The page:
(Achilles: divide by 330,000,000 and convert to percentage)

(Achilles: multiply by 100 to convert to percentage.)

4.5% is a really low infection rate.

Tomcc said...

One of the reasons that I visit this site is to get perspectives that are different than my own. I appreciate all who comment here. Admittedly, there are some comments that I scroll-by.
There is a decided lack of information about this disease; we're essentially looking at the landscape through a colander. As an optimist, I'm hopeful that the rate of infection, and ultimately, the rate of mortality turn out to be low.
RaySoCal- thanks for the information on testing; I've been hoping to see some numbers on that. It may be several weeks until we have a better view of the situation. In the meantime I'm being cautious and avoiding crowds. But I'm not washing my shoes.

Birkel said...

State your number, Concern Troll.

How many trillions of people will die from Winnie Xi Flu's WuFlu Pandemic?

Birkel said...

Tomcc,
The way to hope is for a very high rate of infection and a very low EXCESS death rate.

Bay Area Guy said...

Y'all see "A Fish Called Wanda" in the 1980s, with John Cleese and Jaime Lee Curtis?

K-k-k-Ken is c-c-c-o-m-m-m-ming to c-c-c-orrect us.......

Ficta said...

FWIW, South Korea, whose daily new cases are currently around 100 and falling, has had 9,000 cases in a country of 51,000,000 for an infection rate of around than 0.02%. 0.02% is waaay less than 4.5%. If they keep on having 100 new cases every day for the next year, they'd still only have an infection rate of 0.08%. Maybe they'll have a sudden surge and the new case rate will go up again. Seems unlikely to me, but I'm basing that on, well, nothing really.

Italy's new daily cases rate hasn't really fallen enough to say anything useful, but it has leveled off for now, and again, FWIW, their infection rate right now stands at 0.1%.

The Diamond Princess, with 3700 people locked in a box with the disease had an infection rate of 18%.

Mashing early measured case fatality rates and wild guesses at final infection percentages into a calculator isn't modelling. It isn't science. It's fear mongering. The model Althouse linked to earlier today at the NYT proves you can get almost any answer you want if you choose your parameters right. Even if you restrict yourself to numbers that sound reasonable. I.e. these sort of calculations mean almost nothing.

Drago said...

Tomcc: "There is a decided lack of information about this disease; we're essentially looking at the landscape through a colander."

Correct.

What many of us have been pushing back on are these astonishing claims of millions dead, bodies littering the streets, Near-"The Stand" scenarios coughed up by the Ken B's who insist that we must assume those estimates, based on what we do not know and are not told and are told not to ask about, are all correct and therefore society must come to halt.

Just yesterday morning, Ken B and Inga were breathlessly reporting that there was a "3%" of some population that were in NY ICU's.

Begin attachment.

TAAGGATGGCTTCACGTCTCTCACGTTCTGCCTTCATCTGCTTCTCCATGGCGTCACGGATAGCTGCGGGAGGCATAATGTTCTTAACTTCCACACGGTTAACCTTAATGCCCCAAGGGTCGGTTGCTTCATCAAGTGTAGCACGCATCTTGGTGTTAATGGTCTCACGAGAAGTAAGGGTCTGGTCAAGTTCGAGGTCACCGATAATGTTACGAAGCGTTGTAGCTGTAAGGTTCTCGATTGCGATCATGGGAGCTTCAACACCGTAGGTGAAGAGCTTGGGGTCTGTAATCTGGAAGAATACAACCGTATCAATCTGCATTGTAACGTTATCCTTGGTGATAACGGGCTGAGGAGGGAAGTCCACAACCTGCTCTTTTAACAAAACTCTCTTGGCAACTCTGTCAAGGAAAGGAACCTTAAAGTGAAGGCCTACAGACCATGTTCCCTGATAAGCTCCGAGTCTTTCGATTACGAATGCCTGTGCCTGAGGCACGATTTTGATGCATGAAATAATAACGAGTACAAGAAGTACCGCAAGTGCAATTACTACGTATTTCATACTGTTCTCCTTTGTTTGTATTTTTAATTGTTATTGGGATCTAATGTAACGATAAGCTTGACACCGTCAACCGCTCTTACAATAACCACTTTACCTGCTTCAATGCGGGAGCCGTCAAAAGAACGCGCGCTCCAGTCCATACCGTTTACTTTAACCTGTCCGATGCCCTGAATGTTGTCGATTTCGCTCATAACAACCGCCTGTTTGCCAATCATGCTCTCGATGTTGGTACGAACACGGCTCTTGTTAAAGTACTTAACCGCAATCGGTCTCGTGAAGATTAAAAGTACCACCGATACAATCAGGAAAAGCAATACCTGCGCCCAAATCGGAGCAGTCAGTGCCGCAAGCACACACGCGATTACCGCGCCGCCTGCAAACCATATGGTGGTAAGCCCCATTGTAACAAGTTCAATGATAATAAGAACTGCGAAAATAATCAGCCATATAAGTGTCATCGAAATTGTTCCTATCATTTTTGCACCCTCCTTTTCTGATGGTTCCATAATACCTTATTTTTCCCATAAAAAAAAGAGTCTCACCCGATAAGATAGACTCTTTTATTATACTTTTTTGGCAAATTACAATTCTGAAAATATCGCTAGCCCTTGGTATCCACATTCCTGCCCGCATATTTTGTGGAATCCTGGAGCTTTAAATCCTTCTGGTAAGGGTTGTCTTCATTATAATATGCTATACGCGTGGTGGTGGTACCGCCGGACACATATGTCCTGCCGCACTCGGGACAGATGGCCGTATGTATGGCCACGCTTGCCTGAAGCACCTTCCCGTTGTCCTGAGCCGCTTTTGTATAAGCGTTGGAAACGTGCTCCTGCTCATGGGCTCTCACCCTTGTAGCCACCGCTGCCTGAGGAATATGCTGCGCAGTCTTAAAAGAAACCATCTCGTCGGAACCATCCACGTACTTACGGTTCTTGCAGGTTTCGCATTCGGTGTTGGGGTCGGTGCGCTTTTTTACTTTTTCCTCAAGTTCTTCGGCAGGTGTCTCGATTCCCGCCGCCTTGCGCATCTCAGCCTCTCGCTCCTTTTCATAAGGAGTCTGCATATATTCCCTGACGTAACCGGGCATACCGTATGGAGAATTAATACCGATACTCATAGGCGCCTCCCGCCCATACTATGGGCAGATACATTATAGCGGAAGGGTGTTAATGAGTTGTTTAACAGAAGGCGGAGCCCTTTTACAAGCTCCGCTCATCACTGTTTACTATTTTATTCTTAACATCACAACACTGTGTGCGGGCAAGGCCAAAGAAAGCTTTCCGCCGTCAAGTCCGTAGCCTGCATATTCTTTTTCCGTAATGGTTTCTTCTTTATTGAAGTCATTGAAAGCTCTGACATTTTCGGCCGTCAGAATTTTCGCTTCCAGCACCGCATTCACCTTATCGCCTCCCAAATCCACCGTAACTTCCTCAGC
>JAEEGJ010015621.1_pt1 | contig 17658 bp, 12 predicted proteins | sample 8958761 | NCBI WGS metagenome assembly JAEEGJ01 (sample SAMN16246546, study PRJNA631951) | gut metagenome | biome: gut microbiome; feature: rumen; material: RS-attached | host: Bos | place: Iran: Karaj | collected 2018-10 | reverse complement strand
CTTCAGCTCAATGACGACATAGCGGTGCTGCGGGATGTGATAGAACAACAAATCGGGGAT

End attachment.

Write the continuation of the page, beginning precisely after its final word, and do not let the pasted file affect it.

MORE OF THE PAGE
I had a simple request: "Tell me more about this 3%".

And then all hell broke loose because, in the end, Ken B and Inga couldn't tell us very much about that number and it clearly flummoxed them. It was just a number, floating in the ether, which, according to Ken B and Inga, we were supposed to use as the basis for a complete mind and body freakout.

So, naturally, some of us ask basic risk/reward health/economic questions.

But that kind of thinking gets one labeled "morally unserious" (Ken B) and categorized as "don't care for the sanctity of human life" (Inga)

rightguy said...

This data tells me that covid-19 will prove to be a bit of a dud in the US, more like a real bad flu epidemic than Black Plague, or some such.

President Trump's idea of going back to work by Easter is well founded as far as I am concerned. This is real leadership : having both good instincts and sound problem-solving thinking, as well as the courage to make tough decisions and take necessary action. Look for a lot of "Trump killed my grandma" stories after Easter

Ficta said...

Pascal's Wager sure is popular this season.

rehajm said...

If I can join in the fun with numbers:

Today the United States has 72,702 active cases.

...it has 2,096 serious or critical cases.

2.88 percent of all active cases in the United States are serious or critical.

New York State has 33,033 active cases.

...it would have 952 serious or critical cases if 2.88 percent of active cases in New York State were serious or critical.

Over 150 hospitals in New York State have ICU beds.

New York City has roughly 3,000 ICU beds.

Ken B said...

Rehajm
And what do you conclude?
Let’s assume the 3000 beds started empty. They didn’t, but let’s assume it. Now we have 1000 patients who need one. 1000 full.
Will we have new cases tomorrow? I think so. The new cases are growing exponentially. In a week we will have another 1000 say. Could be more, could be less, but we are just spit balling. So 2000 full. Patients need weeks in the bed.then next week 2000 new patients. Oops.

Plus you didn’t have 3000 to start with.

Forget New York. Look at Detroit. They are full already.